Rethinking Consensus

Rethinking Consensus

For a long time, I have argued that leaders need to be careful of relying too much on consensus decision-making. I’ve seen companies implode because important decisions get bogged down by consensus. I have witnessed people with good ideas keep quiet because they didn’t want to “ruin the consensus.”

“Consensus” is an excellent decision-making process to use if your goal is to go slow and preserve the status quo. It is a necessary decision-making process when peers need to collaborate and no one person has the authority to make the decision.

But it can dampen innovation. It can weed out the quirky genius.

At Google, according to a recent article in Inc., many important decisions are made by consensus. Decisions to hire, to promote, to advance an initiative, must be approved by “packets” of people who collaborate on decisions. Given that it’s Google, the process relies on collecting and presenting data and then making a case for what the data means. Does it take more time? Yes. Does it build better relationships? Google says that it does. Does it result in better decisions? Google thinks so.

Findhorn is an ecological community of 400 people living in northern Scotland. There is an 11-person body that makes decisions for the community. Decisions are made by consensus. Most decisions are made unanimously or with a small “loyal” minority. Failing this, decisions can be passed with a 90 percent majority vote.

What is the benefit?

People rarely experience any conflict. There is a positive feeling in Findhorn that everyone is accountable to the community’s best interests. And they have succeeded in launching new ventures, including a wind farm that generates enough electricity for the community to be a net exporter.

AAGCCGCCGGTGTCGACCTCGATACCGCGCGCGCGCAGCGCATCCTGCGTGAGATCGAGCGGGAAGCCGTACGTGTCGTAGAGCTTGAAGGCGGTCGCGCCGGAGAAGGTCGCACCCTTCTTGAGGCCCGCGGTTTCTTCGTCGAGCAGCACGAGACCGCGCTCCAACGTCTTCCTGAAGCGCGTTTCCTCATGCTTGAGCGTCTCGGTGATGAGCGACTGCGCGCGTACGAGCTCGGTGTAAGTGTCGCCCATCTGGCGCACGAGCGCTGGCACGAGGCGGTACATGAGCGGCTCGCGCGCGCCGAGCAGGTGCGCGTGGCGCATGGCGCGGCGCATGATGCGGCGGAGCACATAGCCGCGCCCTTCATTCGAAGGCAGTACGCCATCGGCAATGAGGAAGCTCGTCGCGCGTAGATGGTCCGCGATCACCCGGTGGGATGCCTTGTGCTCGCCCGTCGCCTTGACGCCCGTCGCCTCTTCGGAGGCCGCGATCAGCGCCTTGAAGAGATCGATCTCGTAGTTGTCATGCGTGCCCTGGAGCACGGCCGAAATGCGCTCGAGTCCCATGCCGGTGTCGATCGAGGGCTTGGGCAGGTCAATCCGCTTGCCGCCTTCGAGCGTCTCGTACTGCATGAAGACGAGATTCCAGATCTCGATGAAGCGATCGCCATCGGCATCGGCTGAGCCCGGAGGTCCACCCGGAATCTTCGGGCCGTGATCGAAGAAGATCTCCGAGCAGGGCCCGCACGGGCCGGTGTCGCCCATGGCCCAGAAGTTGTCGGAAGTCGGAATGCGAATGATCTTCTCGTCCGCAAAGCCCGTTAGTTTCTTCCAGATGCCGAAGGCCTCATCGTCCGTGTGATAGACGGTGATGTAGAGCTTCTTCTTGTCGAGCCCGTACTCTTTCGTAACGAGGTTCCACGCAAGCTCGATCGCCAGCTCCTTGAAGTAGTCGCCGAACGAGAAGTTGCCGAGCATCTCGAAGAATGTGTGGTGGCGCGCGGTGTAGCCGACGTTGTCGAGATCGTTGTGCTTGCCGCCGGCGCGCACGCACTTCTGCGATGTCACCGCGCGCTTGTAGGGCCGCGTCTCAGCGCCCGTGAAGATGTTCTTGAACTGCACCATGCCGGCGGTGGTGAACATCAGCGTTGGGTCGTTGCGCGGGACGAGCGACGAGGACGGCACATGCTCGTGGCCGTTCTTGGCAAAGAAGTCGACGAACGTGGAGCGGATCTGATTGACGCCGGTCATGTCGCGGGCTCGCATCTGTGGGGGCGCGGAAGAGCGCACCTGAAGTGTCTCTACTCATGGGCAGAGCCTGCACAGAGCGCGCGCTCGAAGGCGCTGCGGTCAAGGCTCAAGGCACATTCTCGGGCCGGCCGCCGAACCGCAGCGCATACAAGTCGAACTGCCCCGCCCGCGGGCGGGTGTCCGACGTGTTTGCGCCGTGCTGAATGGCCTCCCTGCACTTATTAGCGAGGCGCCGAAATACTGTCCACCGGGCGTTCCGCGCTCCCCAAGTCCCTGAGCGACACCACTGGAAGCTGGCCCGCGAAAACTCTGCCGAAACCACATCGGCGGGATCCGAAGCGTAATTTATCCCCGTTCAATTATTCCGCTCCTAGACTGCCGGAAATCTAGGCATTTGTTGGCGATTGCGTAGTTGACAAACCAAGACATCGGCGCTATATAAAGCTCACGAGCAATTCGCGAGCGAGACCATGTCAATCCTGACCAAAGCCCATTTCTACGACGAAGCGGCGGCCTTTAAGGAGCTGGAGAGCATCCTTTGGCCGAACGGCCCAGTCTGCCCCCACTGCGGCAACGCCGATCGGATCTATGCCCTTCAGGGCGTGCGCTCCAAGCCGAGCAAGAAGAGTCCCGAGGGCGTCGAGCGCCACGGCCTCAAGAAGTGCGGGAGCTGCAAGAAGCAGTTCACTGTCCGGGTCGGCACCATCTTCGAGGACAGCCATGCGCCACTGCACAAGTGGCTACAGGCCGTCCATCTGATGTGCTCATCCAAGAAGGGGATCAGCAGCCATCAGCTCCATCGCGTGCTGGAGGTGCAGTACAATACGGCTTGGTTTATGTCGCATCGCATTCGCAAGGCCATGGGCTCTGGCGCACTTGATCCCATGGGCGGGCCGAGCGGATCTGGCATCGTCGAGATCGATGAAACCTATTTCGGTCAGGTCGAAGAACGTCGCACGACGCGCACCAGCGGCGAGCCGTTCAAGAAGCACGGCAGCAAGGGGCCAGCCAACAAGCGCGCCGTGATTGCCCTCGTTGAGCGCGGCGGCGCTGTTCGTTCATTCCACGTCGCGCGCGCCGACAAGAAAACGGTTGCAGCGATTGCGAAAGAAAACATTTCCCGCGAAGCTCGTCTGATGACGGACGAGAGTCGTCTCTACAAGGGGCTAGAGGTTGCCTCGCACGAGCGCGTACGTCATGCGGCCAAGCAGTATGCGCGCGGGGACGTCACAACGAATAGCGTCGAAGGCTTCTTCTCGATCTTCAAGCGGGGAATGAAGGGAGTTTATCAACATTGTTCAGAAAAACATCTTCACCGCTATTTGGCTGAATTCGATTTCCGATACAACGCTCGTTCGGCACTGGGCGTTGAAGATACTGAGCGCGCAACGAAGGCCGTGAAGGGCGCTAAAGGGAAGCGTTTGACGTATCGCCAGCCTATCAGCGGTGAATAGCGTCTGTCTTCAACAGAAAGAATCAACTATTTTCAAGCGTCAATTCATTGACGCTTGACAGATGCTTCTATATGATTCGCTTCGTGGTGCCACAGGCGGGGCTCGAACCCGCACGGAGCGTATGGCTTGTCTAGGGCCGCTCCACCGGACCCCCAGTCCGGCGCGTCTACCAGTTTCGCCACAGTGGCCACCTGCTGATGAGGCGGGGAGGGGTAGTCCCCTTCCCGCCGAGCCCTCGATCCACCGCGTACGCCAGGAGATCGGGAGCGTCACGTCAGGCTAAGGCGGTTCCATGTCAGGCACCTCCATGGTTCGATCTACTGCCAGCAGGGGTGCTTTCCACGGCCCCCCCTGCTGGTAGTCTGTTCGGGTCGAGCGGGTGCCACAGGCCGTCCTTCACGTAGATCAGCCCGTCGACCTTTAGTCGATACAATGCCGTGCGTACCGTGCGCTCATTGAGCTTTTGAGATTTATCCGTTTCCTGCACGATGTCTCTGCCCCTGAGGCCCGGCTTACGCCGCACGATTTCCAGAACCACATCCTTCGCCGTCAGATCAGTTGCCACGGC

Do these two examples cause me to rethink the use of consensus?

At Findhorn, where people place a high value on collaboration and group decision-making, it makes perfect sense. What about Google? There I’m not so sure. I wonder about the tougher strategic decisions, where trade-offs need to be weighed and evaluated. Could Google lose its leadership in the search engine business to a quicker, smarter competitor? Not likely in the short term, given its market share. But as with all things, the established market leader must work hard to stay nimble. And I’m not convinced Google has found the formula for that.

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Eric Douglas

Eric Douglas is the senior partner and founder of Leading Resources Inc., a consulting firm that focuses on developing high-performing organizations. For more than 20 years, Eric has successfully helped a wide array of government agencies, nonprofit organizations, and corporations achieve breakthroughs in performance. His new book The Leadership Equation helps leaders achieve strategic clarity, manage change effectively, and build a leadership culture.

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